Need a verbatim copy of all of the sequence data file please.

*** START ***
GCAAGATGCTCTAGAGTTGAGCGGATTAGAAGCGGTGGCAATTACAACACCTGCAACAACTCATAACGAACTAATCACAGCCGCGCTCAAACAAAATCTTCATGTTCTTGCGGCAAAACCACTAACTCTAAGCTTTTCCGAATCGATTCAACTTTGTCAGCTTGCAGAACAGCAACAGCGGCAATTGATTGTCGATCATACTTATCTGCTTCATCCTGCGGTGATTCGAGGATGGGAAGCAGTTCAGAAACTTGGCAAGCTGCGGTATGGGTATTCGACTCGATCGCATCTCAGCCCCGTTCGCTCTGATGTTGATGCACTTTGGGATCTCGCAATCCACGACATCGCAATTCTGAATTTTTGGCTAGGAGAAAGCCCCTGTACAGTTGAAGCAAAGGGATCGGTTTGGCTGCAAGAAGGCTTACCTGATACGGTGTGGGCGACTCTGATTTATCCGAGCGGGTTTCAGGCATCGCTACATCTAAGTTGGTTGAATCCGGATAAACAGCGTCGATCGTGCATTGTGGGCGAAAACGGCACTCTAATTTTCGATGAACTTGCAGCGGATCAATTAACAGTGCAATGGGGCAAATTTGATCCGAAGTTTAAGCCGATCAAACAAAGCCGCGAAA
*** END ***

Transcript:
GCAAGATGCTCTAGAGTTGAGCGGATTAGAAGCGGTGGCAATTACAACACCTGCAACAACTCATAACGAACTAATCACAGCCGCGCTCAAACAAAATCTTCATGTTCTTGCGGCAAAACCACTAACTCTAAGCTTTTCCGAATCGATTCAACTTTGTCAGCTTGCAGAACAGCAACAGCGGCAATTGATTGTCGATCATACTTATCTGCTTCATCCTGCGGTGATTCGAGGATGGGAAGCAGTTCAGAAACTTGGCAAGCTGCGGTATGGGTATTCGACTCGATCGCATCTCAGCCCCGTTCGCTCTGATGTTGATGCACTTTGGGATCTCGCAATCCACGACATCGCAATTCTGAATTTTTGGCTAGGAGAAAGCCCCTGTACAGTTGAAGCAAAGGGATCGGTTTGGCTGCAAGAAGGCTTACCTGATACGGTGTGGGCGACTCTGATTTATCCGAGCGGGTTTCAGGCATCGCTACATCTAAGTTGGTTGAATCCGGATAAACAGCGTCGATCGTGCATTGTGGGCGAAAACGGCACTCTAATTTTCGATGAACTTGCAGCGGATCAATTAACAGTGCAATGGGGCAAATTTGATCCGAAGTTTAAGCCGATCAAACAAAGCCGCGAAA